In smokers, nasal and bronchial inflammation, characterised by infiltration of CD8+ lymphocytes, often coexist. However, different cytokine responses occur upon exposure of human nasal and bronchial epithelial cells to cigarette smoke extract.64 The smoke components formaldehyde and acrolein act as local irritants on the upper airways and nicotine can influence physiological processes as well as cell transport systems of the nasal epithelium.65 Cigarette smoke may aggravate pre-existing allergic rhinitis, as shown by an increased number of eosinophils in the nasal mucosa of patients with allergic rhinitis exposed to smoke compared with non-exposed patients.66

Ambient air pollution

Ambient air pollution consists of a mixture of gases (including sulphur dioxide and nitrogen dioxide) and particulate matter (PM) which is characterised according to size (eg, PM10 or PM2.5 for particles <10 µm or <2.5 µm, respectively). In industrially developed countries, diesel engines are a major source of air pollution. Duhme et al67 demonstrated that adolescents living on streets with constant truck traffic were 71% more likely to report symptoms of rhinitis.

A direct causal role for diesel exhaust particles (DEP) in the induction of rhinitis has not yet been demonstrated, but DEP affects the nasal environment in many ways. In nasal provocation experiments it was shown that DEP enhances the expression of several cytokines (IL-2, IL-4, IL-5 IL-6, IL-13 and IFNγ), chemokines (RANTES, macrophage inflammatory protein-1α, monocyte chemotactic protein-3, but not eotaxin) as well as IgE levels in nasal lavage and numbers of IgE-secreting B cells in the nasal mucosa.68 Nasal exposure of atopic subjects to DEP potentiated primary sensitisation towards a neo-allergen, suggesting that DEP can act as a mucosal adjuvant. Chronic exposure to diesel exhaust can also induce nasal epithelial changes with goblet cell hyperplasia and increased metaplastic and dysplastic epithelial cells.68

Exposure to DEP can also aggravate pre-existing allergic rhinitis, as shown for allergic asthma. Nasal challenge of patients with allergic rhinitis with a relevant allergen with or without DEP showed that DEP aggravated local histamine release and clinical symptoms and that lower allergen doses were required to trigger symptoms.68 Combined exposure to ragweed and DEP also resulted in a strong induction of ragweed-specific IgE and IgG4 in nasal lavage compared with ragweed alone.68

In vitro studies on human nasal epithelial cells demonstrated that DEP are phagocytised leading to the production of IL-8, granulocyte-macrophage colony-stimulating factor (GM-CSF) and IL-1β and induction of oxidative stress.68 Additionally, DEP can upregulate histamine receptor mRNA and increase histamine-induced IL-8 and GM-CSF production in nasal epithelial and endothelial cells.68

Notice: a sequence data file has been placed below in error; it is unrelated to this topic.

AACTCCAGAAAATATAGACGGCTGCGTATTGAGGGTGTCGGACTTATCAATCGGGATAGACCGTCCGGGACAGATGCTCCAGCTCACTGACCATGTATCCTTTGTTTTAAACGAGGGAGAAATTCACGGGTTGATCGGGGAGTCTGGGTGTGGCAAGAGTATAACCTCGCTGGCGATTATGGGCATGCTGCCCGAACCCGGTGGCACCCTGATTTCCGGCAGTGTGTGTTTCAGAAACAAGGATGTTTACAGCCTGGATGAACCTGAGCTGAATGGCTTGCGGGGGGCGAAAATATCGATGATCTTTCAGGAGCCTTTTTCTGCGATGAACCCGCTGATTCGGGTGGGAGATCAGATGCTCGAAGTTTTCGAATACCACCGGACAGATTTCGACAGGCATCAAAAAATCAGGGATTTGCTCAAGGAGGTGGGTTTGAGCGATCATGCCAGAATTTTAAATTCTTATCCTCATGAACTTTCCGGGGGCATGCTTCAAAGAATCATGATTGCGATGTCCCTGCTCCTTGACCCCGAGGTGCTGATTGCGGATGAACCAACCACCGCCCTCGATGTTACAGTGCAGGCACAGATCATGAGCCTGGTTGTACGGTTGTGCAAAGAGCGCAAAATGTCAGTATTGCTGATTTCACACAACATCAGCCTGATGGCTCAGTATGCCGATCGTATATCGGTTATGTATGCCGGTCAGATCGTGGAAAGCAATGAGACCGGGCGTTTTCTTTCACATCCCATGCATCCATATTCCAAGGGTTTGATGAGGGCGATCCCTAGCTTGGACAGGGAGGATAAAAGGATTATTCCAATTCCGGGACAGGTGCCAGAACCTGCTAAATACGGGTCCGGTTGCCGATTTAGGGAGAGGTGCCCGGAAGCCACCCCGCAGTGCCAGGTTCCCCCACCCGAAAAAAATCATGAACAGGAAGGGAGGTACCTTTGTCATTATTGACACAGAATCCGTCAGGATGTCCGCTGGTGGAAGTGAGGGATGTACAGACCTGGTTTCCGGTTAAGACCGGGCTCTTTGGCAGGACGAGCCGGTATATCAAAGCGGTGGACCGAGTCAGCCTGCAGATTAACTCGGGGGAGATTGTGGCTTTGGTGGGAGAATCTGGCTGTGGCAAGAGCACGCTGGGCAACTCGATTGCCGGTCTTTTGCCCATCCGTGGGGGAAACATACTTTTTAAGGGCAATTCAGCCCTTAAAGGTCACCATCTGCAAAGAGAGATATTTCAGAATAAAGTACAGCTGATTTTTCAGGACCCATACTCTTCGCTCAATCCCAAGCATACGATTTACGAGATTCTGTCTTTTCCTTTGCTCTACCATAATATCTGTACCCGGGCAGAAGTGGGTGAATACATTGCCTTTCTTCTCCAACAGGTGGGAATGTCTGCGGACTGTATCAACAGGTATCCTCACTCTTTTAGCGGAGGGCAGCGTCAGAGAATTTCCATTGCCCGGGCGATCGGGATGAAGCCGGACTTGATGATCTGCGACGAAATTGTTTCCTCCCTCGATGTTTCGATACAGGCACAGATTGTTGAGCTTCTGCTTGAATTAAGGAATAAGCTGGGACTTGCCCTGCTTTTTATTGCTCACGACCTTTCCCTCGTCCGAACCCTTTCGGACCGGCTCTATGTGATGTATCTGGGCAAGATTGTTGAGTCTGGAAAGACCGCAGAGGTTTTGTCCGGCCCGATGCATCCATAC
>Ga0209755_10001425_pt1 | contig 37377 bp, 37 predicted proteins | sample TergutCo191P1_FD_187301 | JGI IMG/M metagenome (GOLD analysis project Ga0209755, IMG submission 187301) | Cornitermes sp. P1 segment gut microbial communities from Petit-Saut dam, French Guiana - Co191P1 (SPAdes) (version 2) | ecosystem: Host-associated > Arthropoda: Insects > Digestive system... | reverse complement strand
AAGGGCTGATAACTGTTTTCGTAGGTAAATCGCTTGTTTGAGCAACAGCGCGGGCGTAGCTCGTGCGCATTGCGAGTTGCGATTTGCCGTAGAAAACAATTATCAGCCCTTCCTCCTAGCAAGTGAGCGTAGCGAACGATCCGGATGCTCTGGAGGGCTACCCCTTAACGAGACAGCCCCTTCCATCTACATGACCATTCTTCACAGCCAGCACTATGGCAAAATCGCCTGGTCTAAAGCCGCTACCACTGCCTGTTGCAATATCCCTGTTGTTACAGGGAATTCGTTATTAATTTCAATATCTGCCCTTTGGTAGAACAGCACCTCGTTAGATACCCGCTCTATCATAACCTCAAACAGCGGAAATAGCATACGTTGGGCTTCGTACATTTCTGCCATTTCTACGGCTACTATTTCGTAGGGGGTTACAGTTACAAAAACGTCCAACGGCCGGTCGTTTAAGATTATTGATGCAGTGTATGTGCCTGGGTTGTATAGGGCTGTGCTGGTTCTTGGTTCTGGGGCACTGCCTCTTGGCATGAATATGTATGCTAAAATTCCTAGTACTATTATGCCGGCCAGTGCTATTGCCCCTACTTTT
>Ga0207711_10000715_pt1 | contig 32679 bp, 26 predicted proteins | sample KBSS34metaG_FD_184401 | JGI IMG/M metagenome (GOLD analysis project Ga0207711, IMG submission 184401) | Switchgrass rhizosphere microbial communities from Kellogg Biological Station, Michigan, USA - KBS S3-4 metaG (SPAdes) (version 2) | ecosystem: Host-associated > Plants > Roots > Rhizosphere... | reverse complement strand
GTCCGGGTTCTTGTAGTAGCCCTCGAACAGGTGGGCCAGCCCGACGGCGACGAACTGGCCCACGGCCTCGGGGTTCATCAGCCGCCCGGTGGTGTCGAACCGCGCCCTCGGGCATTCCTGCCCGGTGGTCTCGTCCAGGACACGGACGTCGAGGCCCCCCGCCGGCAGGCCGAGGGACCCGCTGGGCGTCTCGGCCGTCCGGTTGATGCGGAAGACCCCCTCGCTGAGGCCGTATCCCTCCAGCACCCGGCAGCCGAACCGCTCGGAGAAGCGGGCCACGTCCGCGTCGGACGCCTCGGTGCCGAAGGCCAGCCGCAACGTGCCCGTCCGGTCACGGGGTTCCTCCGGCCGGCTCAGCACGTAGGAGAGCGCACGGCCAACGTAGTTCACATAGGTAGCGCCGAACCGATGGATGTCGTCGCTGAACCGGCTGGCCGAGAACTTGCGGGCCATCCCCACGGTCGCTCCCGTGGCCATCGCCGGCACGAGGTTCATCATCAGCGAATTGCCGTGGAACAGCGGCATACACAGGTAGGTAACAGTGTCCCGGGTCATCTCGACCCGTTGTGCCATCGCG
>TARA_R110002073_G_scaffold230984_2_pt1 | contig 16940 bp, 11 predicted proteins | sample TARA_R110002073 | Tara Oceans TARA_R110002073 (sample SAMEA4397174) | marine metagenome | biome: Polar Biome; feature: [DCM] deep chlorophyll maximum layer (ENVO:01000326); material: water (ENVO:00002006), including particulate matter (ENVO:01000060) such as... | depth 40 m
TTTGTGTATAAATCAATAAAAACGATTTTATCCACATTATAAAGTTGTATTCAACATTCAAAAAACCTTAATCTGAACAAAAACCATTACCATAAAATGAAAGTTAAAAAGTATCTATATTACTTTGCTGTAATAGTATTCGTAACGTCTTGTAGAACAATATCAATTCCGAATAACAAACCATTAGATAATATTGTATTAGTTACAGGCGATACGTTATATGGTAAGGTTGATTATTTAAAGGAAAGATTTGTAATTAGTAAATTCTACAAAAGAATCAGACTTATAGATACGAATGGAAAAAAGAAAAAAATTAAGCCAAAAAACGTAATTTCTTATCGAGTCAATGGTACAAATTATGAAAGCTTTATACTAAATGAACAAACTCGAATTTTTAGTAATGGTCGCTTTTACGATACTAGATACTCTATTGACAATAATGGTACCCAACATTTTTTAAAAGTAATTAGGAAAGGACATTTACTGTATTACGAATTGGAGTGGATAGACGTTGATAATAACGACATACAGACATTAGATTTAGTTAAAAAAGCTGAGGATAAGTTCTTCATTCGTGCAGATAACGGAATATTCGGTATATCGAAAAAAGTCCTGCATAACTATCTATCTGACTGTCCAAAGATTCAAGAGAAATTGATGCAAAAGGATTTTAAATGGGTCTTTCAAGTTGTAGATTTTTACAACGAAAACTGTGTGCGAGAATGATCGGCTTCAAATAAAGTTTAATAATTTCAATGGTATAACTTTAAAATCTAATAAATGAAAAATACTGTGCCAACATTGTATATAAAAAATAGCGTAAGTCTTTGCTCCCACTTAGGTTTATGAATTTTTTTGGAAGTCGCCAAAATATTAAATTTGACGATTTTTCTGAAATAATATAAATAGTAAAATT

Data on pollution and CRS are scarce. However, one German study demonstrated a weak but significant effect of raised urban air pollution levels on the prevalence of CRS.69


Chronic upper airway disease is one of the most important chronic disease entities in the Western world. Although current diagnostics in chronic upper airway disease mainly focus on infection and the detection of atopy, several other endogenous as well as exogenous factors can play a role in the development of the disease. Table 1 lists these factors and summarises their possible effects on upper airway function. Because of the well-known link between upper and lower airway disease and their reciprocal interference, we believe that knowledge of these factors is indispensable for the practising pulmonologist in order to fully evaluate a chronic airway problem. Awareness of these factors in patients with airway symptoms can result in a more individually-directed therapy and may represent a major step forward in the diagnostic and therapeutic approach in patients with chronic airway disease.


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  • Contributors VH: conception, design, writing, revising. TM, WH, CVD, JAV, GJ, WF, CB and JLC: writing, revising, approval. BN: conception, design, writing, revising, approval. PWH: conception, design, writing, revising, approval.

  • Funding The project was supported by a grant from the Interuniversitary Attraction Pole Program, Belgian State, Belgian Science Policy P7/30 and from the Research Foundation Flanders (FWO). VH is a research fellow of the FWO, JAV is a post-doctoral research fellow of FWO and PWH is a recipient of a senior researcher fellowship from FWO. CB is a recipient of a senior researcher fellowship from FWO.

  • Competing interests None.

  • Provenance and peer review Not commissioned; externally peer reviewed.